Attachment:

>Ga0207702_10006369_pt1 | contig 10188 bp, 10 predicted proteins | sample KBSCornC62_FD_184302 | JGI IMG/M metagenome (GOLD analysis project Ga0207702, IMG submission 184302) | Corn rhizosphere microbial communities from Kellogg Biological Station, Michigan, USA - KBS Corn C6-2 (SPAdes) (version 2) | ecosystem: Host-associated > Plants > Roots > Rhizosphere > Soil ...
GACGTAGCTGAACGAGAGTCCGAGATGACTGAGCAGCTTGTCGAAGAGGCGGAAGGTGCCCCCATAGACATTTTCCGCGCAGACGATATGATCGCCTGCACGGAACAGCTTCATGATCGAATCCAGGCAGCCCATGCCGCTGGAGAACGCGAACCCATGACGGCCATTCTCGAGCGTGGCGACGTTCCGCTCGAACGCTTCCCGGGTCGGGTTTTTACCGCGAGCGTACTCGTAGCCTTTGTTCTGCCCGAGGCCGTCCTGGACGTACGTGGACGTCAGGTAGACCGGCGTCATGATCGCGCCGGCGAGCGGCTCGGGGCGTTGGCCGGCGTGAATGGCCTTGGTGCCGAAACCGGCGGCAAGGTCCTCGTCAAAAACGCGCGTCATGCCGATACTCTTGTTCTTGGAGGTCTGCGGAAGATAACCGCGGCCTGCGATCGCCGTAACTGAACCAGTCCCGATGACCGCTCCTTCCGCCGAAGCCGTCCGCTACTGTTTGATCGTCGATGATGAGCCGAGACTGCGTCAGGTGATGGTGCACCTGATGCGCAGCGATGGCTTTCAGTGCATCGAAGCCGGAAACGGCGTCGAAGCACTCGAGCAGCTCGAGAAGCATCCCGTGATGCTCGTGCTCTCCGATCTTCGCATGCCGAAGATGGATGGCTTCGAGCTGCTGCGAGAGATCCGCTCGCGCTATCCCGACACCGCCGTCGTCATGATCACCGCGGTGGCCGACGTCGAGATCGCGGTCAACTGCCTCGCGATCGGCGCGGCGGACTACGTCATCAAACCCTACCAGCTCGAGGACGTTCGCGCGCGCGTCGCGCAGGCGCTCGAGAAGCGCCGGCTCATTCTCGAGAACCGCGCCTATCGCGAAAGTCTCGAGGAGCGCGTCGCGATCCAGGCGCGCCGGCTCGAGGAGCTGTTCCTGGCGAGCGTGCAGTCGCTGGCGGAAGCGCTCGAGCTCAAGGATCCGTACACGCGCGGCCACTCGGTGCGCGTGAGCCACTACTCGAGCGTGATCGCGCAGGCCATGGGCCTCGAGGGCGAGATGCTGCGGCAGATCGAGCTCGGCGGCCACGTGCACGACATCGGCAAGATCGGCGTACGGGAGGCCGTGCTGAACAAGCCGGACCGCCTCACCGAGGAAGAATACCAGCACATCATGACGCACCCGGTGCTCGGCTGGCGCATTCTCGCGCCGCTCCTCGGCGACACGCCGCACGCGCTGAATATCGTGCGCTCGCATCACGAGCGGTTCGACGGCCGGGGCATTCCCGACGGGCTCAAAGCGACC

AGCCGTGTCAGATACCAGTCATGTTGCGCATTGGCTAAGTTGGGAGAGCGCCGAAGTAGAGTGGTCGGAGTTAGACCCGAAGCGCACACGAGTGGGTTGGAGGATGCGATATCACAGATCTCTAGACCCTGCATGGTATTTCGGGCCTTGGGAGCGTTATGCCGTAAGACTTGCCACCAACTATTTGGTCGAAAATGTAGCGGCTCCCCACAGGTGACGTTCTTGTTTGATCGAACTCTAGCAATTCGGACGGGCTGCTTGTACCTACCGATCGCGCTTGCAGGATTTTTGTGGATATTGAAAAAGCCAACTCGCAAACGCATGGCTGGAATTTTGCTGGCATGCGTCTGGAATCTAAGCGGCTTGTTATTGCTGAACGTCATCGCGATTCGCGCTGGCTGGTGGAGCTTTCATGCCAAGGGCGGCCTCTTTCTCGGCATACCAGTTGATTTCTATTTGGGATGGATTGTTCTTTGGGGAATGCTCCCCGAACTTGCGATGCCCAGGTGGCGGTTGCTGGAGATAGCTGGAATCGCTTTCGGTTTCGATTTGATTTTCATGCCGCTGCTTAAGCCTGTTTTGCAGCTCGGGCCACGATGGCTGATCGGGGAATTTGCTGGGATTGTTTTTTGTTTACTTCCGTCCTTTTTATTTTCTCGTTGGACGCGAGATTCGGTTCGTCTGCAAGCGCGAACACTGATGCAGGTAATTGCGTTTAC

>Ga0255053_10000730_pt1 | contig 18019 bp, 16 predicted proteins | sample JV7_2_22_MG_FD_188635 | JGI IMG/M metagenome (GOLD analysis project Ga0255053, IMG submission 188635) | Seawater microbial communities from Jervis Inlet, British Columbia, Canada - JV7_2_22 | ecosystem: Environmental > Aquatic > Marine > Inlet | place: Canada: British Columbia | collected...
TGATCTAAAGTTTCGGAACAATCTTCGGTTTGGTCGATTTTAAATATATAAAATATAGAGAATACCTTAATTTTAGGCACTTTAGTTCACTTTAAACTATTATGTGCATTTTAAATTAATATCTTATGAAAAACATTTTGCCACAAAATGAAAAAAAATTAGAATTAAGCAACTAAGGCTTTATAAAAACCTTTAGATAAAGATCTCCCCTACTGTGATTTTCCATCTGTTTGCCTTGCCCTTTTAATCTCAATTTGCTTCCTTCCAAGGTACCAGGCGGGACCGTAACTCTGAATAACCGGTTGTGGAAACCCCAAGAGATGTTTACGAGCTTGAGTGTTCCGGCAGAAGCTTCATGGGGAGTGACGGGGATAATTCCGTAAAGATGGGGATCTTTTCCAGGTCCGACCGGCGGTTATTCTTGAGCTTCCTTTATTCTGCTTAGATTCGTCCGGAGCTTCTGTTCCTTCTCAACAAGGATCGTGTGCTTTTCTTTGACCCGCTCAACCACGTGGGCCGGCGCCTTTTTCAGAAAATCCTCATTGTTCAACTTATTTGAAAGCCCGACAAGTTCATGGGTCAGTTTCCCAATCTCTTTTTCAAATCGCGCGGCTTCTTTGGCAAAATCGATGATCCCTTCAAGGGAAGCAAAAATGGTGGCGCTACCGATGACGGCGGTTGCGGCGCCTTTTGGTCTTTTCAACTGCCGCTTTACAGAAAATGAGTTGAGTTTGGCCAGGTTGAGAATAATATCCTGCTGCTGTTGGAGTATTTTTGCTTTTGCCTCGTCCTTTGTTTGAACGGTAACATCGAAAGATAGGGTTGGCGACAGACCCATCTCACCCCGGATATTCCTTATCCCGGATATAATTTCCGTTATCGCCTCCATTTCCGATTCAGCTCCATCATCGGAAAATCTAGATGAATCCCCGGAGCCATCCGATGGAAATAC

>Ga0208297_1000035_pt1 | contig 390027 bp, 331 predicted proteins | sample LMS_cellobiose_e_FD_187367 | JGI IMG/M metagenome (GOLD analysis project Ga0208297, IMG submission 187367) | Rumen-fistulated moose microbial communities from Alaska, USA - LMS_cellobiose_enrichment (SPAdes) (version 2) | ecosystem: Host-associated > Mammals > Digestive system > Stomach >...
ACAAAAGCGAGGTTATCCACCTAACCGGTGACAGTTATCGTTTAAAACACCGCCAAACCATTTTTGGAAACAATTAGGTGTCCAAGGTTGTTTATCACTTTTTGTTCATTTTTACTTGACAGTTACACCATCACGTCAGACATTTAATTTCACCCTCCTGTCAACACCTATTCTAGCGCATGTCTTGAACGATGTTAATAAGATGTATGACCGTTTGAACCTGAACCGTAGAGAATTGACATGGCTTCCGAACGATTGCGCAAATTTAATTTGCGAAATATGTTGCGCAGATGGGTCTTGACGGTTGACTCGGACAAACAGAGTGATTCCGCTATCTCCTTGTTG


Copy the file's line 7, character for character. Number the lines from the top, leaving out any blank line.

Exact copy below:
ACAAAAGCGAGGTTATCCACCTAACCGGTGACAGTTATCGTTTAAAACACCGCCAAACCATTTTTGGAAACAATTAGGTGTCCAAGGTTGTTTATCACTTTTTGTTCATTTTTACTTGACAGTTACACCATCACGTCAGACATTTAATTTCACCCTCCTGTCAACACCTATTCTAGCGCATGTCTTGAACGATGTTAATAAGATGTATGACCGTTTGAACCTGAACCGTAGAGAATTGACATGGCTTCCGAACGATTGCGCAAATTTAATTTGCGAAATATGTTGCGCAGATGGGTCTTGACGGTTGACTCGGACAAACAGAGTGATTCCGCTATCTCCTTGTTG